Hi Dave! I sent an audio file to my Mom and she said she can’t play it. It’s in “WAV” format. I’m on a Windows 11 PC, she’s on an older Mac. How can I convert the file to “MP3” so she can listen to it?
There are a remarkable number of audio formats and while things have improved over the last few years, there are definitely audio file formats that work on one platform but are unknown on others. That’s one reason why MP3 (more properly “Motion Pictures Expert Group – level 3”) has become such a popular audio and music file format. It also compresses the files, which is a nice benefit in most use cases too. Buy and download some music and it’ll likely show up in MP3 format for just this reason.
But the PC world – and in particular Windows Media Player – also supports two other big formats: FLAC and WAV. FLAC stands for “free lossless audio codec” and is a good choice if you’re an audiophile and don’t want to lose a single bit of data during audio file compression. No surprise, FLAC files are bigger than MP3 files. WAV – “Waveform Audio File Format” – is also lossless and is a common output audio format for Windows recording software, voice memos, and similar. Neither, however, are particularly well supported over on the Apple MacOS side. Macs prefer AAC – “Advanced Audio Codec” – designed to be the successor of MP3, but not as well supported.
I know, way more than you wanted to know. Suffice to say that your Mom could get software that would let her play WAV files, but it’s likely going to be 100x easier for you to translate the audio file and just send her a plain old MP3 file instead. Fortunately, there are a lot of ways to do that, ranging from commercial format conversion programs to free open source apps. For this demo, I’m going to use the open source (e.g., free to download and use) program OcenAudio. You can grab a copy for yourself (for Mac, PC, or even Linux) at ocenaudio.com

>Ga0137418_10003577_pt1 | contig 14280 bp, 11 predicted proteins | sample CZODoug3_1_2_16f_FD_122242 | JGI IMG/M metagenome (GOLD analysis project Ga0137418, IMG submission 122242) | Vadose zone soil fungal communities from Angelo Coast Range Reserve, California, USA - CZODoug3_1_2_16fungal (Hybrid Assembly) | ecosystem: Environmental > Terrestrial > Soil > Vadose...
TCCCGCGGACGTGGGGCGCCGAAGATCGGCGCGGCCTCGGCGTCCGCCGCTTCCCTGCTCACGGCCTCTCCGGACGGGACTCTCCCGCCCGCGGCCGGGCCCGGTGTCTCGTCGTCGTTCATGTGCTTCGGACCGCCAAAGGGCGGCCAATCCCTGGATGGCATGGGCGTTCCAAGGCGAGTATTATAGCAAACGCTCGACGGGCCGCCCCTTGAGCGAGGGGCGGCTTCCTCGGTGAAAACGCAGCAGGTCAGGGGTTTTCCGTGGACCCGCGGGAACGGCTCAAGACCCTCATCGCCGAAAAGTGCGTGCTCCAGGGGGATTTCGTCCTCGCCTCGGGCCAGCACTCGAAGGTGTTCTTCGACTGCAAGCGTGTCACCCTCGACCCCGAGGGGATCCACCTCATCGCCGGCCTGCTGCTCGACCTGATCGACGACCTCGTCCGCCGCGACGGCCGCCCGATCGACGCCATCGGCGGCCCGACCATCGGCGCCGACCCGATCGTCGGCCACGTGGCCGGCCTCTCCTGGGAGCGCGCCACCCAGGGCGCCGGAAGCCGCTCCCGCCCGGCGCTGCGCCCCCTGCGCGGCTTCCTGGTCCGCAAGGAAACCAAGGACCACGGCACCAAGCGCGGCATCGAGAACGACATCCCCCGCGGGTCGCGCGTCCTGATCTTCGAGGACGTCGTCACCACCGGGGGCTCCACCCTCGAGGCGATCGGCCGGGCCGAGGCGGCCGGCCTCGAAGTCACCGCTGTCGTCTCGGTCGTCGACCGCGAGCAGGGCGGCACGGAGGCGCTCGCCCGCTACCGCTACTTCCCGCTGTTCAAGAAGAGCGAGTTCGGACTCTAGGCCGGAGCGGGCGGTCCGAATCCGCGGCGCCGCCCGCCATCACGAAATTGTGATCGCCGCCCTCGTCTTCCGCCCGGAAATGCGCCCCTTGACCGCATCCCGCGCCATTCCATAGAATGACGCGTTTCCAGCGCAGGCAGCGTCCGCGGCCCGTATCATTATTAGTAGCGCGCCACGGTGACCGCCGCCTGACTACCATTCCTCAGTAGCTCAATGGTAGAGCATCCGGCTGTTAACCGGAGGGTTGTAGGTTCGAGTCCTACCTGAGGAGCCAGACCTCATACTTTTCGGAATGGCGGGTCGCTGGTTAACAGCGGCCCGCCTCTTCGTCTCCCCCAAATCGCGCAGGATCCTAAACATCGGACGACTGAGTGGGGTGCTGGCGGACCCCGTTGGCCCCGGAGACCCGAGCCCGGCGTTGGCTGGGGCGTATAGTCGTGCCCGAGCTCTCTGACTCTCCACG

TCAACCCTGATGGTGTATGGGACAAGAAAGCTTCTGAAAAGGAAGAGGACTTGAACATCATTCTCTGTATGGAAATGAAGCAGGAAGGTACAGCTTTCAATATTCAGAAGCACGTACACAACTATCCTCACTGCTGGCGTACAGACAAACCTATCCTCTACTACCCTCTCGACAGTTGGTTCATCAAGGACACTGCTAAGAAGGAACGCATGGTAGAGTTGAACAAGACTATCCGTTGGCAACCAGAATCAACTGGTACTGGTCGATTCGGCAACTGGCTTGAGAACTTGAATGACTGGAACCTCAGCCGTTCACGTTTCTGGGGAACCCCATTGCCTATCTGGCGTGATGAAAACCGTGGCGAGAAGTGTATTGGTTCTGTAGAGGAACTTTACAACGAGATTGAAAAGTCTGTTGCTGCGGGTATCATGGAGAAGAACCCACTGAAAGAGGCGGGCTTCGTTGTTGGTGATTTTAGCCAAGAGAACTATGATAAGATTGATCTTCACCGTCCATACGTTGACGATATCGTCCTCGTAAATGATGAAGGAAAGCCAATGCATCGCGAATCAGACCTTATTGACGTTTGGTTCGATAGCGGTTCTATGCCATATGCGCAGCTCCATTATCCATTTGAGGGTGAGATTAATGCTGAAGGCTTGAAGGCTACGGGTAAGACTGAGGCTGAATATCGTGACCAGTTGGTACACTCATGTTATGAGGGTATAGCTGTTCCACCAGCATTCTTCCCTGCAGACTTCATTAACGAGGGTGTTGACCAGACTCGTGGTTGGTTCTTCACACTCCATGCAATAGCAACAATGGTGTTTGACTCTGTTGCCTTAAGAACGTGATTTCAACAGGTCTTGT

READING A WAV AUDIO FILE IN OCENAUDIO FOR PC
The first step is ensuring that you choose the right version of OcenAudio. There are a number of Windows versions, but generally the version it suggests is the one you’ll want:
This is a good generic choice, though I grabbed the 64bit Windows 11 version for best performance. The difference is what settings the developers used when building the executable, it’s probably the case that all Windows versions will work on your PC.
Open up the program once installed and you can just drag and drop the WAV file onto the left pane:
I grabbed a track from Hall & Oates Greatest Hits called “Method of Modern Love” and converted it to a WAV file for this demo, so my source file is “method of modern.wav”, as you can see above.
Once you drag the WAV file into the OcenAudio window, it all shows up as waveforms:
Don’t worry, you don’t need to manipulate or even touch the waveforms shown (though it’s pretty cool to see how it tapers off at the end to silence!). With the WAV audio file loaded, it’s now simply a matter of exporting it into a different format and letting the program do the conversion.
EXPORT WAV AUDIO FILE AS MP3 IN OCENAUDIO
Choose “Export…” from the “File” menu:
You’ll be presented with the Export window. There are a lot of options and supported formats!
Choose “MPEG” from the row along the top, and keep all the default settings by simply clicking on “Save“. Give the output file a name and you’re done!
COMPARISON OF WAV, FLAC, MP3 AUDIO FILE SIZES
If you’re interested, here’s how the file sizes stack up:
You can see that the WAV file is 8.9Kb, the FLAC is 35.7Kb and the MP3 is 13.1Kb. Slightly bigger than the WAV, but a lot smaller than the FLAC file, as we’d expect.
And that’s it. You can check that it works by opening up the new MP3 file in Windows Media Player too, if you want.
Pro Tip: I’ve been writing about Windows for quite a few years and have an extensive Windows 11 help area. Please check it out to find lots of additional tutorials and guides while you’re here. Thanks!